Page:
“I’m based in São Paulo, Brazil, and I’m over 2 years into skate photography. It’s so fun do skateboard shots because skateboard is such a part of my life, as is photography. Capturing a moment that no one’s ever shot is something I strive for—a moment in time that touches people’s soul and inspires them to go ride! I don’t really have one favorite skateboard photographer, we have tons of guys in Brazil, but the one sports photographer that inspires me the most is: Bob Martin.
In Brazil, I think we do not have much photographer empowerment yet, but we can see things growing fast. If all of us work together (photographers, brands, skateboarders) with the same purpose, all can win and have a good life (personal and professional) doing what we love. Skateboard for skateboarders is a serious thing! Shoot skate photography if you really love it, not just to be on awesome hills chillin’—being a professional photographer is harder than people imagine. As for equipment, right now I’m using the CANON 7D with multiple lenses.
Thanks for the recognition!!! I wish skateboarding and Wheelbase Magazine a long life!”
“Been living in OC most of my life. Lived out in the Virgin Islands for about a year and then migrated up the Coast to SB for a few years and back down to LA. I’ve been stoked on cameras since I was pretty young but I really started digging in around 3 years ago. Skate photography is a nice change of pace for me. It’s cool to take a day, hit up some nice scenic areas and hang out with the boys. I dig the challenge of being limited to the surroundings I am in, and being forced to come up with something artistic. Keeps me on my toes. I think it’s great that a profession quite different than action sports itself can be so influential to the growth of a sport. Marketing and advertising are fascinating to me, and it’s been a ton of fun throwing my two cents into the mix. If I could offer any advice to an up and coming photographer it would be: Do what you think is cool, keep hustling, and own it. Camera’s are important, but they only perform as well as the operator. A lot of people think that if you go spend 5 G’s then you become a professional. Without having the proper understanding of your equipment, you are limiting yourself from being able to have absolute control over your final product. Before investing in some crazy mondo camera…buy yourself a 35mm film camera and learn the mechanical side of it. It will help you view all photographs (especially digital) differently. I prefer my Hasselblad 501CM over any of the fancy digital backs on the market. There’s a quality in film that cannot be achieved any other way. Word to your mom. . .”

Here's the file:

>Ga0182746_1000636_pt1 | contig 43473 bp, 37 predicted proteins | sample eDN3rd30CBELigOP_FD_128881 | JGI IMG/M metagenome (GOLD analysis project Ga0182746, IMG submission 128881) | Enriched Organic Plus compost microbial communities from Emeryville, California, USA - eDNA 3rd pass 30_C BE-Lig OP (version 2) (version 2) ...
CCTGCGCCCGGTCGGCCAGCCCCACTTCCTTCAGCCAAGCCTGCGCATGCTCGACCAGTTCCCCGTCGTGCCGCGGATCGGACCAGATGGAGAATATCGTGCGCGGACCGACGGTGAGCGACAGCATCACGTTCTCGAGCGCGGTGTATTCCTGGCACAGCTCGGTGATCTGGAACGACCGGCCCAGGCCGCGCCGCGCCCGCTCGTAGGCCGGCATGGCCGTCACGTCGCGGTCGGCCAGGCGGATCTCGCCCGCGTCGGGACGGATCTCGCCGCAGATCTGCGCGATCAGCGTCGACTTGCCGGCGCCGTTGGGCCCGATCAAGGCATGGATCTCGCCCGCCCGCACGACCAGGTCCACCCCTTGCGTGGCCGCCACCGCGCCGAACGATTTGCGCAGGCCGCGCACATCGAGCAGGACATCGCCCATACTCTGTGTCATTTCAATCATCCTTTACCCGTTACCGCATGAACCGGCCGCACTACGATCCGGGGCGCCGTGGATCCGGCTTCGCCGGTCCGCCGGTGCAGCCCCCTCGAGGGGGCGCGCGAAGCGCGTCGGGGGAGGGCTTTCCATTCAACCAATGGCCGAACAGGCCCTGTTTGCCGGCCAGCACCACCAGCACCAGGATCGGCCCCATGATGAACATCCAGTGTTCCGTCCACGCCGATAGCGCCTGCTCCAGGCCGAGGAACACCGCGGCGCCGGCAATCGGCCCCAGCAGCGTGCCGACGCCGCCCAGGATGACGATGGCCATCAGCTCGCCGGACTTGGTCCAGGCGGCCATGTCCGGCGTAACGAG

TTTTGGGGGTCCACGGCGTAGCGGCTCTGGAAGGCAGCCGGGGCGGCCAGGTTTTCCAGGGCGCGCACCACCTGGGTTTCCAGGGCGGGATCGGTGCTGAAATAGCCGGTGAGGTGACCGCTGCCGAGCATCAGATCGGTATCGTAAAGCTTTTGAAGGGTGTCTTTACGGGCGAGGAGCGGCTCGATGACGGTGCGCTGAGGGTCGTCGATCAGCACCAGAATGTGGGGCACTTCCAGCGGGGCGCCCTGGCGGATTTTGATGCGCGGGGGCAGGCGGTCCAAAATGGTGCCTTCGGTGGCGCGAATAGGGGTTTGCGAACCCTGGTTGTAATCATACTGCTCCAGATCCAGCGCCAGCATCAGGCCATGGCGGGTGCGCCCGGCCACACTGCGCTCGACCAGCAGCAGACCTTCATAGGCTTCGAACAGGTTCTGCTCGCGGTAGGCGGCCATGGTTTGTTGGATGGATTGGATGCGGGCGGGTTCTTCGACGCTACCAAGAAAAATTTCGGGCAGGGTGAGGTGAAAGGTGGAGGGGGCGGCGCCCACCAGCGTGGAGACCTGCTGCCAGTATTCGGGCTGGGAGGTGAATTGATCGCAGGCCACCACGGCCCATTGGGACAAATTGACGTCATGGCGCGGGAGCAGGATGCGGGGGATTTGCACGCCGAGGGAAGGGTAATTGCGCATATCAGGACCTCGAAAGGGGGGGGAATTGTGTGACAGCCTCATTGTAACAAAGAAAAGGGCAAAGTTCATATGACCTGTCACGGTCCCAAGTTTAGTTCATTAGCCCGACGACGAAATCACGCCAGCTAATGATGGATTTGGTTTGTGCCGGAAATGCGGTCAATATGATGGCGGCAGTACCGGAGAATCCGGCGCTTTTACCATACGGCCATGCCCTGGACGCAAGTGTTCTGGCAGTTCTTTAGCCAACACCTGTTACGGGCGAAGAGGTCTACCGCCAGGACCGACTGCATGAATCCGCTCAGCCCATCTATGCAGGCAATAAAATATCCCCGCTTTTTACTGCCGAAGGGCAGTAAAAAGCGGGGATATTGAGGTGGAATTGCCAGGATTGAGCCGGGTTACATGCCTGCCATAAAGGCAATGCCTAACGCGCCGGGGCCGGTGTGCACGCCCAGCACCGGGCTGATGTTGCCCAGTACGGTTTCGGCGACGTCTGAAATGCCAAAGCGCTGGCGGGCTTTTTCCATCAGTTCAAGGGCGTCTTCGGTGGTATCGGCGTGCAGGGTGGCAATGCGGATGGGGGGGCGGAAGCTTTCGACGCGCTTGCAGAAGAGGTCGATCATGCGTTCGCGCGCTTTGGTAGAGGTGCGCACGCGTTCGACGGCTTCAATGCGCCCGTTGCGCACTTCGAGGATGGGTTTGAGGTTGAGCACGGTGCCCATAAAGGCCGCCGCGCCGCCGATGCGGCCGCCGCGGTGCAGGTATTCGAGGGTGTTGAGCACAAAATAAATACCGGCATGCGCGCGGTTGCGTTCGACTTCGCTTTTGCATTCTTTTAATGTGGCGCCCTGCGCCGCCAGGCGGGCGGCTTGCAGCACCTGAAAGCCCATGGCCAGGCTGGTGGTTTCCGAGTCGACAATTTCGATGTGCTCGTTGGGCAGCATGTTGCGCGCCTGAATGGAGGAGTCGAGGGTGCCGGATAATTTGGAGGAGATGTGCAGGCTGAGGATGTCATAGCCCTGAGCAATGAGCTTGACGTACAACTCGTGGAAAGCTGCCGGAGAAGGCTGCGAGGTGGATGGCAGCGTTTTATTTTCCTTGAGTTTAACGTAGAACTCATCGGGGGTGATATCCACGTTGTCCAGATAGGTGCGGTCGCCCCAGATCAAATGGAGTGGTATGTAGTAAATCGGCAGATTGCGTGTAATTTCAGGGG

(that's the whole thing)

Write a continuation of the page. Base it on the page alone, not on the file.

“I’m from Kelowna BC, Canada, the heart of the Okanagan and home to many rad shredders. Been shooting photos for going on a solid 11 years now. Skating’s been a huge part of my life and has changed it for the better. I shoot photos to help give back to the community what I’ve taken from it. I get stoked to spread more stoke. When I’m framing a shot, I’m usually looking to show off the rider’s peak action with a rad location. I’m not a fan of cramming riders into frames, if you’ve seen images of a rider blasting a smooth standup or railing a corner and that’s all you see, that could be anywhere. There’s always a different angle, there’s that old saying “zoom with your feet.” Some of the dudes that have inspired me are guys like: Jon West, Brian Cassie, French Fred, Dylan Doubt, Joey Shigeo, the list goes on and on. . .
I’m definitely conscious of the the power of photography in the culture, seeing friends come-up through the street skate scene after getting coverage in mags is a quick thing in that end of skating. With us it takes a bit longer, but it’ll definitely be a more pronounced thing as the scenes and companies get bigger and bigger. I think I’m doing the right things with the power given in that. Progress the sport.